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The Right Tool For the Job: Choosing the Correct Wine Glass

By Casey Sams (Terroir Wine Taichung's owner)
Translated by Anna Yang

The Right Tool For the Job: Choosing the Correct Wine GlassWe've all been there before...you pull out a nice bottle of wine to share with friends/family, only to find that you don't have enough wine glasses to go around. Naturally you grab a water glass or even a coffee mug. After all, a glass is a glass right? Wrong!

When it comes to wine, glassware can make or break a great bottle. But how does one choose the right glass? Here are a few pointers (and an awesome diagram) to help you pick the best glass for your bottle.

First, it's important to remember a key point: Wines react when exposed to air. This, of course, is what's happening when a wine "wakes up" but it also hugely important to the aroma (or nose) of the wine. And that is where your glassware comes in. The body and structure of the wine, including the aroma, will evolve differently depending on the glassware used.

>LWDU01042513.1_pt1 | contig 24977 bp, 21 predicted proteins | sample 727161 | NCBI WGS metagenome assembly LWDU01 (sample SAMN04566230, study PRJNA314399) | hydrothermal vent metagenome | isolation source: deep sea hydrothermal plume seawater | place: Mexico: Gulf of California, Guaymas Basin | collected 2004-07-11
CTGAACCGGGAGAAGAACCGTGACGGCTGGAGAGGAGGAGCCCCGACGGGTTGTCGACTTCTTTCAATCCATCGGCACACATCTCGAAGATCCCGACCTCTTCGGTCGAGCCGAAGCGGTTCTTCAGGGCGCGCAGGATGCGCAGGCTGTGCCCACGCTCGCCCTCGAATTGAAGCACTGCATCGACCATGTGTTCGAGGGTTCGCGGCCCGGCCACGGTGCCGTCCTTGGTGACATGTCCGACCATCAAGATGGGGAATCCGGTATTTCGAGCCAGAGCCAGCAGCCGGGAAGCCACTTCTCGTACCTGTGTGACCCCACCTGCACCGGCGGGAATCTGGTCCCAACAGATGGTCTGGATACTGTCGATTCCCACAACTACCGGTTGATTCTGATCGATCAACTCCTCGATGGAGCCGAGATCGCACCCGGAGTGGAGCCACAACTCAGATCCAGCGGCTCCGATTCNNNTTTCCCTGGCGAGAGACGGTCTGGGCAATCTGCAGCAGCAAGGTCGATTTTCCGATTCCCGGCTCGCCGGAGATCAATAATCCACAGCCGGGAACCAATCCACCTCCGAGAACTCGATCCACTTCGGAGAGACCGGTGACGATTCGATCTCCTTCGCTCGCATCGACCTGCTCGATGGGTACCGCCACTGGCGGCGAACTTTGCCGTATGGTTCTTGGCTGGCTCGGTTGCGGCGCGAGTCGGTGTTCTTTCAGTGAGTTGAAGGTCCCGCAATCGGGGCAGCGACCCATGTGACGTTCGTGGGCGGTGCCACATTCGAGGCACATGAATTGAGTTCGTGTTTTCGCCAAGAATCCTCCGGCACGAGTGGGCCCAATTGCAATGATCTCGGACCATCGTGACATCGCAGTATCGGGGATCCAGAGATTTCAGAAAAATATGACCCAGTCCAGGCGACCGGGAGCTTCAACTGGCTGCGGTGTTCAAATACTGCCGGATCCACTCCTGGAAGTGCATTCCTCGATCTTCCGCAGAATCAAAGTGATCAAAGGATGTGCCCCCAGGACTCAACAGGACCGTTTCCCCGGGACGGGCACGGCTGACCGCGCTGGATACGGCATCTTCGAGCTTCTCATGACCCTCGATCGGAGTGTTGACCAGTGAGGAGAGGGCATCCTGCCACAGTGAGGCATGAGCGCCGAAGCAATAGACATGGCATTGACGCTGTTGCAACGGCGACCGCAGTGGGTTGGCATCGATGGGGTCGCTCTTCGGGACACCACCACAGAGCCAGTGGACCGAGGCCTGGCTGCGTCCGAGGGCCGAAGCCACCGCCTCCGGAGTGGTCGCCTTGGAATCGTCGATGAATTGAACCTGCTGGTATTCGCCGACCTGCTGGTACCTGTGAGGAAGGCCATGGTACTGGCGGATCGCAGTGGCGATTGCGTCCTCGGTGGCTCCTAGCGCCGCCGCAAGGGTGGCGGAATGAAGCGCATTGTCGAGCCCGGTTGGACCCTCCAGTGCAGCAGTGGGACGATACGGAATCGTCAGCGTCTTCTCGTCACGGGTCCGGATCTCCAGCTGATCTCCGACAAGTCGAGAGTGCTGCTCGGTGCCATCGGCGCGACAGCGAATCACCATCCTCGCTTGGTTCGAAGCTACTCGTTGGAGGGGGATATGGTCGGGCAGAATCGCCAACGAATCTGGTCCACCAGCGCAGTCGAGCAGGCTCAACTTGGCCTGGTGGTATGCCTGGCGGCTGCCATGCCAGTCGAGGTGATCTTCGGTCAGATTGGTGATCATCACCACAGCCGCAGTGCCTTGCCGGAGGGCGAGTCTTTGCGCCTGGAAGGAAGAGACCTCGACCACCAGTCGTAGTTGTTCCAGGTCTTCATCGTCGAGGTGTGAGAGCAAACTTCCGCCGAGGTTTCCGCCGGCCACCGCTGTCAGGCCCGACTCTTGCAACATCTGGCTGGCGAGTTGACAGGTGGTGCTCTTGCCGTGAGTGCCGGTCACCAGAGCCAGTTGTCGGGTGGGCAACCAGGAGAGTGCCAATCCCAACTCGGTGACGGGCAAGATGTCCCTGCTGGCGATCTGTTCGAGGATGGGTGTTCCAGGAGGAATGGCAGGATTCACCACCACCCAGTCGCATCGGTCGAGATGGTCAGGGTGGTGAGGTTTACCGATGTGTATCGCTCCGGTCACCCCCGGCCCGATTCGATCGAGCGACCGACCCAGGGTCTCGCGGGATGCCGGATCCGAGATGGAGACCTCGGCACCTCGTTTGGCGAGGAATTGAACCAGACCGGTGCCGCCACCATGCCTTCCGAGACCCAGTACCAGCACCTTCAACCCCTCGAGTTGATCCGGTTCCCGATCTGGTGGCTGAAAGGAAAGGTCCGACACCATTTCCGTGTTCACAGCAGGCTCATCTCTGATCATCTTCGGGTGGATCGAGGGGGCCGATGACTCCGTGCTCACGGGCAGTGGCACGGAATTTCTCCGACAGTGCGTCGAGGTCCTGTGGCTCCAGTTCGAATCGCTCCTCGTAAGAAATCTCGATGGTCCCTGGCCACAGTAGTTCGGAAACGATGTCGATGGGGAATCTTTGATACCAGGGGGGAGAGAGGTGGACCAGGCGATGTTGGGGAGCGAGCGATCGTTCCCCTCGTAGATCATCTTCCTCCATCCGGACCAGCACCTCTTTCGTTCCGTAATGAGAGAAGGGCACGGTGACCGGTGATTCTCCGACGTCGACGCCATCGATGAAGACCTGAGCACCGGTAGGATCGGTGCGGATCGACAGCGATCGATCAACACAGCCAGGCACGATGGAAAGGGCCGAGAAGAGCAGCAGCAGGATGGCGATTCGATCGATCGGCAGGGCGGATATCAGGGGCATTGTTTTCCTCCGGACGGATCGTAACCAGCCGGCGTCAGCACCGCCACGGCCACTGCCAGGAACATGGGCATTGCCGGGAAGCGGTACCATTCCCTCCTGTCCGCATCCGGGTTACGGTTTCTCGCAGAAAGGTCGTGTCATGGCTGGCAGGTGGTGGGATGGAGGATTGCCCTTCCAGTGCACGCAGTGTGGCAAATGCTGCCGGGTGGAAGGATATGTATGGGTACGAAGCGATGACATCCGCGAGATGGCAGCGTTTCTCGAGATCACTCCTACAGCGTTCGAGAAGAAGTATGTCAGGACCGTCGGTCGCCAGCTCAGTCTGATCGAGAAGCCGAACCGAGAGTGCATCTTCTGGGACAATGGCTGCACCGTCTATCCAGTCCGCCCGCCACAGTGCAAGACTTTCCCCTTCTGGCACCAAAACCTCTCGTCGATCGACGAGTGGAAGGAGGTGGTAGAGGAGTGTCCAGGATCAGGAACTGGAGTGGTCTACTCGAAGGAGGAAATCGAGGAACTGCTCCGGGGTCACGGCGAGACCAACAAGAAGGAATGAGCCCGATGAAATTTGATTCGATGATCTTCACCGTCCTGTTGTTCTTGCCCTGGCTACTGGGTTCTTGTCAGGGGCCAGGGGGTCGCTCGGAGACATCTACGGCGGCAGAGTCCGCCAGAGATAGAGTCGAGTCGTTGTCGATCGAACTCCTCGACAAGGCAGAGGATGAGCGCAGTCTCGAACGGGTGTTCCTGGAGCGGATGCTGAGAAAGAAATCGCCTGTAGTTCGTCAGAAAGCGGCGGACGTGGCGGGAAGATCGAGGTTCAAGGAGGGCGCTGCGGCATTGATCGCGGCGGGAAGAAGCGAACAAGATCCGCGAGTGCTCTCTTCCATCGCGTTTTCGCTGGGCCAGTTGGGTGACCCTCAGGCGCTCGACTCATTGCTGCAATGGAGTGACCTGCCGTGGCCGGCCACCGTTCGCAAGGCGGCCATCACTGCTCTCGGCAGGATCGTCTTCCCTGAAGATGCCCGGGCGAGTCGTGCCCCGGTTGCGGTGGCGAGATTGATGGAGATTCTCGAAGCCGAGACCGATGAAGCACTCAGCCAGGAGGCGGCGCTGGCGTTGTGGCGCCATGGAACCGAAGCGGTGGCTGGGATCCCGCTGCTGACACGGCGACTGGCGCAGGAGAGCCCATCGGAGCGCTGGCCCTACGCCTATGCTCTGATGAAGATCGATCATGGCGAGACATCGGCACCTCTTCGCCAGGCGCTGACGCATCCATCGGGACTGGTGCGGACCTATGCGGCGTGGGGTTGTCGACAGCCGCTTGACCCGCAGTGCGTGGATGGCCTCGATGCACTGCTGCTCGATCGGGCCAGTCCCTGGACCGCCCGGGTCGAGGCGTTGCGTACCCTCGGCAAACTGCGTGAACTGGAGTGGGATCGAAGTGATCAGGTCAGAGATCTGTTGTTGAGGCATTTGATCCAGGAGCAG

Second, wine is a deeply complex and oftentimes subtle drink. Your tongue is only able to identify five or six distinct flavors, with your nose responsible for the rest. The right glass helps to intermingle the wine's aromatics and direct them towards your olfactory bulb as you drink. This really brings out both the depth in flavor and subtle notes you may miss if sipping your vino out of a teacup.

Third, you don't have to break the bank on glasses to enjoy your wine! Though there are hundreds of different wine glass shapes and sizes out there, you can easily get by with a decent set of all-purpose glasses. However, if you do want to take it a step further, you really only need three essentials to drink well, starting with a set of medium-sized, red-specific glass that will accommodate most of the common reds out there. If you frequent a good Pinot Noir, get yourself a set with extra wide bowls. The same goes for white--a set of medium-sized white glasses (narrower rims then red) will cover most any white you'll find at the shop. Finally, if you fancy a bit of bubbles, you'll most definitely want a set of standard champagne flutes on hand.

The Right Tool For the Job: Choosing the Correct Wine Glass

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